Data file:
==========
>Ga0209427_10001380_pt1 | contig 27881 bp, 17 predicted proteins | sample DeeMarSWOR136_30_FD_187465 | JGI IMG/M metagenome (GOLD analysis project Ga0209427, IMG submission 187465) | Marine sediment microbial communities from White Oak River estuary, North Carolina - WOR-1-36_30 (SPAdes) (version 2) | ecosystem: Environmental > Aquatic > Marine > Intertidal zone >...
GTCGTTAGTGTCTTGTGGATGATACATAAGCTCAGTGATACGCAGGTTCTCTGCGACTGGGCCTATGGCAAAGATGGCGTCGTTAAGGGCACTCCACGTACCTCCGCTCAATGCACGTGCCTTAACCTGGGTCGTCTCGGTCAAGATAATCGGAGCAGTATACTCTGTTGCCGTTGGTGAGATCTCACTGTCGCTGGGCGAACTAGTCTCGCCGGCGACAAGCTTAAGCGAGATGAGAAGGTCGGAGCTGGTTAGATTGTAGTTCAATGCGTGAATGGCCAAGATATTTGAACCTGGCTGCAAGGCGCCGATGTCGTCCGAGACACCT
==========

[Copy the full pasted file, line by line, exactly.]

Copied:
>Ga0209427_10001380_pt1 | contig 27881 bp, 17 predicted proteins | sample DeeMarSWOR136_30_FD_187465 | JGI IMG/M metagenome (GOLD analysis project Ga0209427, IMG submission 187465) | Marine sediment microbial communities from White Oak River estuary, North Carolina - WOR-1-36_30 (SPAdes) (version 2) | ecosystem: Environmental > Aquatic > Marine > Intertidal zone >...
GTCGTTAGTGTCTTGTGGATGATACATAAGCTCAGTGATACGCAGGTTCTCTGCGACTGGGCCTATGGCAAAGATGGCGTCGTTAAGGGCACTCCACGTACCTCCGCTCAATGCACGTGCCTTAACCTGGGTCGTCTCGGTCAAGATAATCGGAGCAGTATACTCTGTTGCCGTTGGTGAGATCTCACTGTCGCTGGGCGAACTAGTCTCGCCGGCGACAAGCTTAAGCGAGATGAGAAGGTCGGAGCTGGTTAGATTGTAGTTCAATGCGTGAATGGCCAAGATATTTGAACCTGGCTGCAAGGCGCCGATGTCGTCCGAGACACCT